The Sani Lodge made our stay in the jungle everything my wife hoped for and proved a skeptic like myself that it was a more than worthwhile destination. What really set the lodge apart were our guides. Native Guillermo and naturalist Elina were everything a person could hope for to make for a special experience. Thank you both.
Fondest memory: When I thought of Ecuador, visions of volcanoes danced in my head. Being a lover of the mountains and hiking, Ecuador provided for me a lot of both in a very concentrated area. I poured over maps and guidebooks relishing the thought of wandering the hills for six weeks straight, broken perhaps by a few colonial towns where I'd sample local foods and enjoy the architecture. Then I got married. Well, to be more precise, I found someone who while very accommodating with regard to what I liked to do had some definite ideas on the matter too. More importantly she knew how to get her way.
So, it came to pass that my six week hiking vacation in Ecuador was now a more varied one that had already taken in the Galapagos Islands (which I surprisingly loved) and was now about to venture off into the jungle. Now, I'll be honest. For me the jungle is Africa and it's full of mountain gorillas. If there was a jungle trip I wanted to do, that was it. But my wife had her own images and it turned out she was not alone. On telling office mates that we were going to Ecuador all of them invariably warned us about the dangers of the jungle and the extreme heat. It seemed not one of them knew about the volcanoes nor that we would more likely be cold than hot in those places. (continued below in Fondest Memory)
Over the course of the next four days we would go on guided walks (one at night), enjoy communal meals, swim in a piranha/cayman infested lake (well, maybe not infested but they're there, we saw them), and best of all, guided canoe trips. I enjoyed the hikes through the jungle and the guides made them more interesting by not only finding wildlife but also giving us lots of details on what they found But I liked the canoe trips even better. I'll have to admit I even had my reservations about that. I love paddling and the idea that I was going to sit in the middle of a canoe and be paddled around seemed a bit too posh for me. I figured I'd be bouncing out of the canoe with unconstrained energy but there was something incredibly relaxing about the whole thing. First, my hands were free to take pictures but it was something more, something sublime. The sounds of the jungle, the ever so slight breeze from the canoe's movement through the calm waters unhampered by the normal exertion of paddling all made for a collectively meditative experience.
But it might have been one other thing. I always strategically positioned myself behind my wife. All I could physically see was her blond hair sprouting out from under her hat to protect her from the tropical sun. Sure, her head turned from side to side, enthusiastically soaking it all in and I imagined the corners of her mouth upturned. I didn't have to see it to know; she was smiling, she was happy. Then I looked up and closed my eyes. The lush jungle canopy enveloped me. I was happy too.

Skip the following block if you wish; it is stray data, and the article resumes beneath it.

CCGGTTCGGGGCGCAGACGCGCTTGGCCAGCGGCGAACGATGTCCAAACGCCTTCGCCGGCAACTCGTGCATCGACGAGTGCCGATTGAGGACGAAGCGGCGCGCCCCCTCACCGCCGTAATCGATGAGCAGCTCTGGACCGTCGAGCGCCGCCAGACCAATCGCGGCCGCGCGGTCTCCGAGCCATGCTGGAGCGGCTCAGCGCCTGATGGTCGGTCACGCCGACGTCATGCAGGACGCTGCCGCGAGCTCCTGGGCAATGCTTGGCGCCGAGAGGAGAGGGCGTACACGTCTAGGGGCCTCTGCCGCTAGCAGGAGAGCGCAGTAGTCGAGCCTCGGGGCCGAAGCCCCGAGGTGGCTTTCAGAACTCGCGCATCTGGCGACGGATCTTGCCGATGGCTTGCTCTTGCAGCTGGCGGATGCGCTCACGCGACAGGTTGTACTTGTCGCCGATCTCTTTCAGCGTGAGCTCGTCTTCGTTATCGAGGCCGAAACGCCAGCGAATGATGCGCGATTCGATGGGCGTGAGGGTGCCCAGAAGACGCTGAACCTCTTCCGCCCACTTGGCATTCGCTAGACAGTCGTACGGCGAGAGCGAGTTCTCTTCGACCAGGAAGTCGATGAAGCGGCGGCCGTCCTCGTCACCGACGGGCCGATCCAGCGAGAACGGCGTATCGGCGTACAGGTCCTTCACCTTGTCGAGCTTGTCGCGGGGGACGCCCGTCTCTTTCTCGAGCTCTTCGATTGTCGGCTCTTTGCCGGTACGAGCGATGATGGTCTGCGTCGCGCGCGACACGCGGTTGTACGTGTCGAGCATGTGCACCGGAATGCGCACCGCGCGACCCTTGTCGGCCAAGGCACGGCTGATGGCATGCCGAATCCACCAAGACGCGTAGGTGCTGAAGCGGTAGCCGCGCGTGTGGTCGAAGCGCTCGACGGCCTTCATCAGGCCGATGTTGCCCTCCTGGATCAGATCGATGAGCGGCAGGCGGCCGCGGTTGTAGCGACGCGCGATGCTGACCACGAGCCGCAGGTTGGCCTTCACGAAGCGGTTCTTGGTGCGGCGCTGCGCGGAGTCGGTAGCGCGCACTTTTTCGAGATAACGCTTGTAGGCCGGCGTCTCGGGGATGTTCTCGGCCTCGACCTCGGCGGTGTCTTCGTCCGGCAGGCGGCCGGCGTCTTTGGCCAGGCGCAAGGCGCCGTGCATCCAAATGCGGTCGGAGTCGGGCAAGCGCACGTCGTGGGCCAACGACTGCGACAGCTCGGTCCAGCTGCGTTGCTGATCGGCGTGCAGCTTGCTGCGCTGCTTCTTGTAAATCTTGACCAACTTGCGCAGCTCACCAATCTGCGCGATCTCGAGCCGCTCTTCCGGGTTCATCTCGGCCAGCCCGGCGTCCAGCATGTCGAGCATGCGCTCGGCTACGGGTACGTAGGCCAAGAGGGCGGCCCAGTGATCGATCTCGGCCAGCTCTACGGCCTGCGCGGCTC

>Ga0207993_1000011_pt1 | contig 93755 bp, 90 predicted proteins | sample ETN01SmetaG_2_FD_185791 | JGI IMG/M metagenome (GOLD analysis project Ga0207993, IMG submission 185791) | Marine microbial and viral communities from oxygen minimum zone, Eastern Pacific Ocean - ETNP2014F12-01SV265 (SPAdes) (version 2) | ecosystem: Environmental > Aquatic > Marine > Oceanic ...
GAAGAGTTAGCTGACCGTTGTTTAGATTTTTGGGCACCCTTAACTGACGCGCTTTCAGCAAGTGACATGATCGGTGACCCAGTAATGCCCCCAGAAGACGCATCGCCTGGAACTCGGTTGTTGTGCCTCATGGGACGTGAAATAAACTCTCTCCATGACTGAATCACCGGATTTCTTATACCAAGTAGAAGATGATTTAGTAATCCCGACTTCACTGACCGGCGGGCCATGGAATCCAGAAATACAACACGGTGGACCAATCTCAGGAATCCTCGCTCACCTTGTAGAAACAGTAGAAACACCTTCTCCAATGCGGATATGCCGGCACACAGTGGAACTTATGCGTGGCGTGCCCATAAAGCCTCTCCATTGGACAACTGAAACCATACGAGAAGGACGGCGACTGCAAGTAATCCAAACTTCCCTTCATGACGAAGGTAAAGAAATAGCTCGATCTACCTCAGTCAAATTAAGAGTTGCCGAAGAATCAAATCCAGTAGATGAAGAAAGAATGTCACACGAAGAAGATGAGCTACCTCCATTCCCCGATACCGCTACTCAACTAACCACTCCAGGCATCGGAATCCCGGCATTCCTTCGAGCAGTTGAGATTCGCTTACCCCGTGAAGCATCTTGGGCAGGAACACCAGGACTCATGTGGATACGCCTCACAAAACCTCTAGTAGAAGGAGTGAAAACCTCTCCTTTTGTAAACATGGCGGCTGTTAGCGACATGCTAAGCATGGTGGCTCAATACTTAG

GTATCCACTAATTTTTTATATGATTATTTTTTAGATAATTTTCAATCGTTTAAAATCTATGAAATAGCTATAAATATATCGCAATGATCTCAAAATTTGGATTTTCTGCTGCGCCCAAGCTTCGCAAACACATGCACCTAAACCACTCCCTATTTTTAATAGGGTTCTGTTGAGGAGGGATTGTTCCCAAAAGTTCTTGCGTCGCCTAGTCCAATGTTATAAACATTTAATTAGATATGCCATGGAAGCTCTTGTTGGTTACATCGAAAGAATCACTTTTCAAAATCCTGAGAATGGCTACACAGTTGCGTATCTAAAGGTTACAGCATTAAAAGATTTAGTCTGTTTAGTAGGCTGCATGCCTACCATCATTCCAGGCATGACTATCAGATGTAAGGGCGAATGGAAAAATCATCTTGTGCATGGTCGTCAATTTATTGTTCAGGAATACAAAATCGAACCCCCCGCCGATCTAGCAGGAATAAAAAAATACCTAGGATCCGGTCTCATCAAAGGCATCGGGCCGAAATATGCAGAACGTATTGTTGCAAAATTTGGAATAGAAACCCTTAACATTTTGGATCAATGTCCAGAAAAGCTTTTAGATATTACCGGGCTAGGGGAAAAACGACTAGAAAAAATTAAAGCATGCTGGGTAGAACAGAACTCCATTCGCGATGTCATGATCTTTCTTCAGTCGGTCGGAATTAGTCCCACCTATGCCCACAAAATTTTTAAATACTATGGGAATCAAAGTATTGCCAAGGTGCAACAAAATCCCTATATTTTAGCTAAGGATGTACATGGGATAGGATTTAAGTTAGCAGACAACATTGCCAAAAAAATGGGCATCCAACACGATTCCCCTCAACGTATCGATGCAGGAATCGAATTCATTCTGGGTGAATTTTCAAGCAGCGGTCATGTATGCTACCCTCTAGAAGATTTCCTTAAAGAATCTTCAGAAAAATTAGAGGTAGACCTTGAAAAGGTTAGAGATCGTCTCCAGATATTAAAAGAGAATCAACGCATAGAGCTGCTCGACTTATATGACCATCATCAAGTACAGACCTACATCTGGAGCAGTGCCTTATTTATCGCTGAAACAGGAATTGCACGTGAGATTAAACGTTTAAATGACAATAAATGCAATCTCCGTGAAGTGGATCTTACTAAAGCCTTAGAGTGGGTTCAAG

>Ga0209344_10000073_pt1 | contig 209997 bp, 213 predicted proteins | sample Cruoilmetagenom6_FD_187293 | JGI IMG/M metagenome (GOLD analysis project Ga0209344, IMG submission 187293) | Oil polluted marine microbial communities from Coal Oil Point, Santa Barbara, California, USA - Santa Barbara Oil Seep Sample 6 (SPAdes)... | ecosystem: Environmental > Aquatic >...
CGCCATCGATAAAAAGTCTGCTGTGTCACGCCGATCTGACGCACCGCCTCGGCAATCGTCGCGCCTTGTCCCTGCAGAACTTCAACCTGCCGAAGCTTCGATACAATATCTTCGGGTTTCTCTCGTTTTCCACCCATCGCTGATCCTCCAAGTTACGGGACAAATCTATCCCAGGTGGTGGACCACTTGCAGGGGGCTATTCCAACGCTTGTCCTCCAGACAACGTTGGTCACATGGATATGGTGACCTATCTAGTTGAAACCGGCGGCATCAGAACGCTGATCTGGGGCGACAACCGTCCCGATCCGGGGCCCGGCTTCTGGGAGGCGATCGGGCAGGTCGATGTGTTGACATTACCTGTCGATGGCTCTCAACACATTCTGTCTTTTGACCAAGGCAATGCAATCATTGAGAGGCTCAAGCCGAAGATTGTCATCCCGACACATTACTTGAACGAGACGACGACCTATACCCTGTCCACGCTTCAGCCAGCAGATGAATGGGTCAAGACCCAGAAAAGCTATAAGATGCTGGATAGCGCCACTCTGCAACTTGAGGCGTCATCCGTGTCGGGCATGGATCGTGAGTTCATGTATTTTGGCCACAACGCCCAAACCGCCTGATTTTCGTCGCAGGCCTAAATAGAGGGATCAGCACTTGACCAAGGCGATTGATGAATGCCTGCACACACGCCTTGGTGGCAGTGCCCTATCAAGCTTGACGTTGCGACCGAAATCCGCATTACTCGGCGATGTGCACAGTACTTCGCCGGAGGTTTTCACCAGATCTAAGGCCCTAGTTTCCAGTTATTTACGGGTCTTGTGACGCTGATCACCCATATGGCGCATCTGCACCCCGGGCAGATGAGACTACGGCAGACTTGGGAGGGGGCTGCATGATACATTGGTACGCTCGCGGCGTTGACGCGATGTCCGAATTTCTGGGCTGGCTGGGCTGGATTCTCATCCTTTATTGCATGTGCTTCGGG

Fondest memory: Nothing quite prepared us for when we entered Lake Challuacocha and got our first glimpse of Sani Lodge. Rustic in the most charming way, even from afar, it oozed the words: jungle, lodge. This was going to be good. The paddle across the mirror-like pond was dramatic and there was no letdown when we got to the lodge pub with its 270 degree panoramic view of you guessed it: The Jungle. Nice appetizers were provided and a complimentary beverage. It was time to check out our lodging. We'd opted for the camping portion of Sani Lodge to save some money but once we got to our tent which was on a stilted platform with thatched roof we were glad we did not just because of the savings but also the incredible view. (concluded below in Fondest memory)
I am also not a big fan of group travel and the jungle pretty much necessitates such so I approached the whole thing with a bit of trepidation. That it was very expensive compared to the rest of Ecuador only added to my apprehension but I had decided to be a good sport and enjoy my wife's dream as well as what would easily be the least complicated and most relaxed part of our whole six week trip. This became completely apparent when our naturalist English speaking guide picked us up at the Coca airport. Yup, airport. We didn't monkey around with a nine hour ride on the local bus which would normally be my forte. No, we hopped a plane and in less than half hour we were in the smallest airport I'd ever seen and what now seemed a million miles from Quito. She couriered us over to the boat docks and all we had to do was jump in. No negotiations in Spanish to contend with. The next thing we knew the big motorized canoe was humming along and the sticky heat of Coca was no more. We were hungry and then there was lunch. It was too easy. Not a gourmet meal but tasty and hassle free. Our guide explained some things and I half listened. I was too busy relaxing. It was the first time in weeks I'd really been able to do just that. Not a logistical thought in the world.
A few hours later we had to switch to a dugout canoe and since the water was so low we had to do a small hike through, yup you guessed it, the jungle. I was entirely prepared to carry my backpack but no, they would bring it for us. That's when I knew I was in for an easy time. The dugout was another surprise. No paddling for this boy. They navigated the calm narrow Challuayacu easily and the sounds of the jungle were just like those new age “jungle” recordings. It would have been a cliché but it was real. (continued below in Fondest Memory)
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